Brunswick


Brunswick
/brunz"wik/, n.
1. a former state of Germany: now part of Lower Saxony in Germany.
2. a city in Lower Saxony, in N central Germany. 247,800.
3. a town in NE Ohio. 27,689.
4. a city in SE Georgia. 17,605.
5. a town in SW Maine. 17,366. German, Braunschweig (for defs. 1, 2).

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I

Former duchy, central Germany.

A possession of the Welf family, the duchy of Brunswick-Lüneberg was created by Emperor Frederick II and included the lands surrounding the town of Brunswick (founded late 9th century). The electorate of Hanover was included in 1692; its rulers established the English royal house of Hanover. The duchy became part of the German Empire in 1871 and a German state after 1919. After World War II the region was incorporated into the state of Lower Saxony. The city of Brunswick (pop., 2002 est.: 245,500) is today an important industrial centre.
II
(as used in expressions)
New Brunswick University of
Otto of Brunswick

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      city, seat (1777) of Glynn county, southeastern Georgia, U.S. It lies on St. Simons Sound and the Atlantic Intracoastal Waterway, about 75 miles (120 km) southwest of Savannah. Mark Carr, a friend of Georgia colony founder James Edward Oglethorpe, established a tobacco plantation in the 1740s on the site (then known as Plug Point) across from Fort Frederica (1736) on St. Simons Island; the fort became the southernmost British outpost in North America after King George's War (1744–48). Brunswick, founded in 1771 by Georgia's Royal Provincial Colonial Council, was named for the ancestral home in Germany of England's then-reigning house of Hanover (Hanover, House of). During the American Civil War the city was evacuated in 1862, but it was reoccupied the following year by the Confederates, who repulsed the only Union attack on it.

      Brunswick's deepwater port supports thriving seafood and shipping industries. Naval stores, pulp and wood products, and tourism based on the nearby Golden Isles (St. Simons, Little St. Simons, Jekyll, and Sea islands) are also important to its economy. Coastal Georgia Community College, founded as Brunswick College in 1961, has an enrollment of about 2,000, and Glynn Academy (1788) in the city is the second oldest high school in the state. Fort Frederica National Monument (established 1945) preserves the site of the old fort. Also nearby are Wolf Island National Wildlife Refuge (north) and Cumberland Island National Seashore (south). The Federal Law Enforcement Training Center is at Glynco, 6 miles (10 km) north. Inc. 1856. Pop. (1990) 16,433; (2000) 15,600.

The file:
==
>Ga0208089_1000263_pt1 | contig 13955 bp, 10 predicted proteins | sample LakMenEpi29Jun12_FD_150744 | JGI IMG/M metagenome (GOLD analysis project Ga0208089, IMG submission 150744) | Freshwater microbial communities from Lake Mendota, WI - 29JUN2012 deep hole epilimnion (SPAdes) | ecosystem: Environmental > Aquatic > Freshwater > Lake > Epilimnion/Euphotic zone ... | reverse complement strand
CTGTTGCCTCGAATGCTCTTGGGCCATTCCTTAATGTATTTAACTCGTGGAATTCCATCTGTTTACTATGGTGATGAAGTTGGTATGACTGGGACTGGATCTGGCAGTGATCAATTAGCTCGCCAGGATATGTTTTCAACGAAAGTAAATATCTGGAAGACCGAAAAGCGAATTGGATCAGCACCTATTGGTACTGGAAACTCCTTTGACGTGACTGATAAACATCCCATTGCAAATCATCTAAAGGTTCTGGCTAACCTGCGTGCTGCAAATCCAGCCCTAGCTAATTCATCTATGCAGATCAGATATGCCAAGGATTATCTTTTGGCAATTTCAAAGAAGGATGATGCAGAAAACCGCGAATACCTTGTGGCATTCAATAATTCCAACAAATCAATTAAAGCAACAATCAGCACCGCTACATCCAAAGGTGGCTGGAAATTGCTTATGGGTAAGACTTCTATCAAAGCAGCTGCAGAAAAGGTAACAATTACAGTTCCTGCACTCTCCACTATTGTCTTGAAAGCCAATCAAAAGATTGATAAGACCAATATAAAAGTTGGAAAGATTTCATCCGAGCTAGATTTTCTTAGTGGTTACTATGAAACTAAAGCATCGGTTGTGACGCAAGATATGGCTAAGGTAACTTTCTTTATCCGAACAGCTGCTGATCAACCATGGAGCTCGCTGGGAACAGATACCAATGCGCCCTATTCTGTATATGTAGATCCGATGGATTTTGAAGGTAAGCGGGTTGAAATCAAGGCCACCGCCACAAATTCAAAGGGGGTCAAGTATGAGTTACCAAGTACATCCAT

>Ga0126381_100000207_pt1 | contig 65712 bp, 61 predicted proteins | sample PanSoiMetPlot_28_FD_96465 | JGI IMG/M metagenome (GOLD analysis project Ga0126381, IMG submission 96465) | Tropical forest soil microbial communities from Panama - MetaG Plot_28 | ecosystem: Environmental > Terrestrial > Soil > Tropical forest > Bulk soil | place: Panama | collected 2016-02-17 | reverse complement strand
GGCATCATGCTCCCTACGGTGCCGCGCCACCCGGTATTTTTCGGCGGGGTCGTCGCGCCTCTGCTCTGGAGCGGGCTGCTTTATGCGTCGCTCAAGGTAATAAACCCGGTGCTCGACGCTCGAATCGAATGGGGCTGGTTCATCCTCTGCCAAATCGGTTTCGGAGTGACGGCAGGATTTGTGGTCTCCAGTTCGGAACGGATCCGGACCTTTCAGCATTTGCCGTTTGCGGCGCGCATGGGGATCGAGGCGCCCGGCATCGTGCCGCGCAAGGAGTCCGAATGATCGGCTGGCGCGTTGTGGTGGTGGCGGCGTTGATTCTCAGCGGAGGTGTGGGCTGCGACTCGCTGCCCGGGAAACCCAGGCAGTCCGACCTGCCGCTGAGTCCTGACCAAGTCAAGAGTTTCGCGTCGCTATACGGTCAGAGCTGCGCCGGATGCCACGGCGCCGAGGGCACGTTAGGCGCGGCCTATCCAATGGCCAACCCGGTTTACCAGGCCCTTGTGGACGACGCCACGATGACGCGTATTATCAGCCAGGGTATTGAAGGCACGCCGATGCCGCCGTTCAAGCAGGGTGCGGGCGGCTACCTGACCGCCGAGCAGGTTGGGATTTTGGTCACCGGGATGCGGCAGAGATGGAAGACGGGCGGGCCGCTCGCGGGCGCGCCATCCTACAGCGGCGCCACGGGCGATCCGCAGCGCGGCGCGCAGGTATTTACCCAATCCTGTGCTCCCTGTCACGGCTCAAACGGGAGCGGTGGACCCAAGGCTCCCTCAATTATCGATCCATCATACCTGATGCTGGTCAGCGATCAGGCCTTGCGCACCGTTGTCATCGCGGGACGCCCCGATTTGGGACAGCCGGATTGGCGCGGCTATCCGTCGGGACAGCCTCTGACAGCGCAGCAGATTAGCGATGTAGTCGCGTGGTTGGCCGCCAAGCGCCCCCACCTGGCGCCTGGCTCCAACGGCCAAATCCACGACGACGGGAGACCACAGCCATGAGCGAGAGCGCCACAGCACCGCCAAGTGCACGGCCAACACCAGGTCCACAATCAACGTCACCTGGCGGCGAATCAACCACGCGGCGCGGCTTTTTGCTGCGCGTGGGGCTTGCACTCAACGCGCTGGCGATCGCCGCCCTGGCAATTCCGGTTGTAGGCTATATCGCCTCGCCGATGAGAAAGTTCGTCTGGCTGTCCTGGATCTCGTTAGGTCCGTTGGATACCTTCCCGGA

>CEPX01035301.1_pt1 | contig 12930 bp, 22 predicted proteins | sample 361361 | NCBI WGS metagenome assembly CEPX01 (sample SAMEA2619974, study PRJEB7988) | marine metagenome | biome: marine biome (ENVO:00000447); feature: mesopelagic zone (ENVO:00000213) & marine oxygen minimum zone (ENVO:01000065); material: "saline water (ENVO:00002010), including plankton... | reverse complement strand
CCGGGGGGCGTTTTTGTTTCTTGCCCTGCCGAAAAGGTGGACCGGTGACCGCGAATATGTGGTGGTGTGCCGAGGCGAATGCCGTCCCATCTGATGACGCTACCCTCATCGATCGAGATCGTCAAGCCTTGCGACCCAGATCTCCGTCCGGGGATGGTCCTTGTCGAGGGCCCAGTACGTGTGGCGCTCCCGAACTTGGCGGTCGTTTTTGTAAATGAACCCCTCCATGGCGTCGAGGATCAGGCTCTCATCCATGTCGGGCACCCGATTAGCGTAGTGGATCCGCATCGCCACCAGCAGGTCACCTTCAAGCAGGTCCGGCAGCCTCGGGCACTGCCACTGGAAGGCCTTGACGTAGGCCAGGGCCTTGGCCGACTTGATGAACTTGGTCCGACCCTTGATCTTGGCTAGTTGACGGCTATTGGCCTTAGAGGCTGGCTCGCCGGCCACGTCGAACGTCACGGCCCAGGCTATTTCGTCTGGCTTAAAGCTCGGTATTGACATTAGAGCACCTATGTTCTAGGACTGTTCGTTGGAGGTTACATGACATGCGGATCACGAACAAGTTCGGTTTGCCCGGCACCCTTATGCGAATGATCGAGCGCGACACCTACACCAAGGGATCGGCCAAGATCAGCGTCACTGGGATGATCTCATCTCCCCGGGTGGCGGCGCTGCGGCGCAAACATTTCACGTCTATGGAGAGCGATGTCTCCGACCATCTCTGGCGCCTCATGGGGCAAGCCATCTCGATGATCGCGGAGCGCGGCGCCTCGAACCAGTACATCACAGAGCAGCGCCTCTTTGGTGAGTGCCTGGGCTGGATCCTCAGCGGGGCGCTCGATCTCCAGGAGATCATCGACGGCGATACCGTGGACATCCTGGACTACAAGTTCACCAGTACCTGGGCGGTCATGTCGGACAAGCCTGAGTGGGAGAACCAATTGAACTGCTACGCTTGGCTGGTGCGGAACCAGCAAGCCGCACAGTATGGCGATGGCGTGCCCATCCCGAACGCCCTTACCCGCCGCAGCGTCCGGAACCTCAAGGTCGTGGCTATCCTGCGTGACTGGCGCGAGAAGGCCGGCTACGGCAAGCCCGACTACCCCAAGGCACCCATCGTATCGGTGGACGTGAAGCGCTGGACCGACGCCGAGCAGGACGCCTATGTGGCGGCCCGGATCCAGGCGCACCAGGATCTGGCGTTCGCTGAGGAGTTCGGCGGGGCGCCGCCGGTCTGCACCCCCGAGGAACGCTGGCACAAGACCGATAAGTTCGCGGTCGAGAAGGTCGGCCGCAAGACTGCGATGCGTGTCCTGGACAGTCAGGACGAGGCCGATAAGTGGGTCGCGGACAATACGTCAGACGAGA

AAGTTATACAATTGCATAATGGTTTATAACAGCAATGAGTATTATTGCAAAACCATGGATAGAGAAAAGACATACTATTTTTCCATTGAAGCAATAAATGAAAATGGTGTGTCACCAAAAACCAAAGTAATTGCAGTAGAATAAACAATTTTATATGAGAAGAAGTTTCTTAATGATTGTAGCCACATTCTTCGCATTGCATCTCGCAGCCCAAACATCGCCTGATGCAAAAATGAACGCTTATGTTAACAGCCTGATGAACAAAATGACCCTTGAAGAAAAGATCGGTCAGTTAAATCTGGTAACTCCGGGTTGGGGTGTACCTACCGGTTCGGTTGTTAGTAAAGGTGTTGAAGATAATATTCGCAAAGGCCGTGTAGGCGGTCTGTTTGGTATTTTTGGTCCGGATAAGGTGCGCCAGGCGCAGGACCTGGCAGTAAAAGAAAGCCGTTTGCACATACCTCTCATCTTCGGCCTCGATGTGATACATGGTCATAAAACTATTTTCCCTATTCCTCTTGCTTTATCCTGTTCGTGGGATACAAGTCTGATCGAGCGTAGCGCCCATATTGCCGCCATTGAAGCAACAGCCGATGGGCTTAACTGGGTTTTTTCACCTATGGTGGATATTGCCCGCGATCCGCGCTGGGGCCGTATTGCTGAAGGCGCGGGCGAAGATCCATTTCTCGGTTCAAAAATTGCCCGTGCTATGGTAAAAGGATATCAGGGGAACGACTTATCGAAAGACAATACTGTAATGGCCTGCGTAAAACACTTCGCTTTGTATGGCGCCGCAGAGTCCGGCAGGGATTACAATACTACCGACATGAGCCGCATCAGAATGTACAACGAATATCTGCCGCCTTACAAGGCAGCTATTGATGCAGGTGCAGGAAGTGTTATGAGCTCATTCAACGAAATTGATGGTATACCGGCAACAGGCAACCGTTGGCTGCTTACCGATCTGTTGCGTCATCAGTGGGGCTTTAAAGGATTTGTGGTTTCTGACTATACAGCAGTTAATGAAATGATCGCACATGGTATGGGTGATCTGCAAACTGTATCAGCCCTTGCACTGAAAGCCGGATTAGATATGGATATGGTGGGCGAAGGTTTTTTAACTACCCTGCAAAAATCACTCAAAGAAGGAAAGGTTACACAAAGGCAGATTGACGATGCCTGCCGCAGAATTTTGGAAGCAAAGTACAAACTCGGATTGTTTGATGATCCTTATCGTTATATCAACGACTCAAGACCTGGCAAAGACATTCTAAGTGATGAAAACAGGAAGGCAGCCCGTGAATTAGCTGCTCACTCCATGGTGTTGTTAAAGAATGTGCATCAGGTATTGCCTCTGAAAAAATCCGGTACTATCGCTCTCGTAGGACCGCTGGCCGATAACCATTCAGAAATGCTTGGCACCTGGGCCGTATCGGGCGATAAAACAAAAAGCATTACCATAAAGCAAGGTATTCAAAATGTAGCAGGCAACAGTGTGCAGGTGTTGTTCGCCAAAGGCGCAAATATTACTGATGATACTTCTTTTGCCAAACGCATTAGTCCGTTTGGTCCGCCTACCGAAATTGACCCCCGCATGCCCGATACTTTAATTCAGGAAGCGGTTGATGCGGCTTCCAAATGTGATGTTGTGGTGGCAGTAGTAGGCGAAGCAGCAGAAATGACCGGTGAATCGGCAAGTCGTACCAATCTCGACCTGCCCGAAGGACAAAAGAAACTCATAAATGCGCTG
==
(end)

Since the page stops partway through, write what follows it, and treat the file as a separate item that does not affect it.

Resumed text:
town, Cumberland county, southwestern Maine, U.S., at the falls of the Androscoggin River, 26 miles (42 km) northeast of Portland. First known as Pejepscot, the town originated in 1628 as a trading post, but Indian hostility retarded its early development. Growth began with its incorporation as a township in 1717, when it was named for the duchy of Brunswick, to which the king of England belonged. Control of municipal affairs by town meetings open to all registered voters continued until 1969, when a council-town manager government was adopted. The falls of the Androscoggin River furnished power for lumber and cotton milling and the manufacture of paper, textiles, and other products, but the closing of the last mill in 1955 ended the textile era. Manufactures now include shoes, composites, and candles. Bowdoin College was founded there in 1794; the Peary-MacMillan Arctic Museum on its campus displays memorabilia of explorers Robert E. Peary (Peary, Robert Edwin) and Donald B. MacMillan, who are Bowdoin alumni. The Brunswick Naval Air Station, established during World War II, was reactivated in 1951. The town is the site of the Stowe House (1807), where Harriet Beecher Stowe (Stowe, Harriet Beecher) wrote Uncle Tom's Cabin (1852). Facilities for both summer and winter recreation are nearby. Inc. 1739. Area 47 square miles (121 square km). Pop. (1990) 20,906; (2000) 21,172.

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Universalium. 2010.

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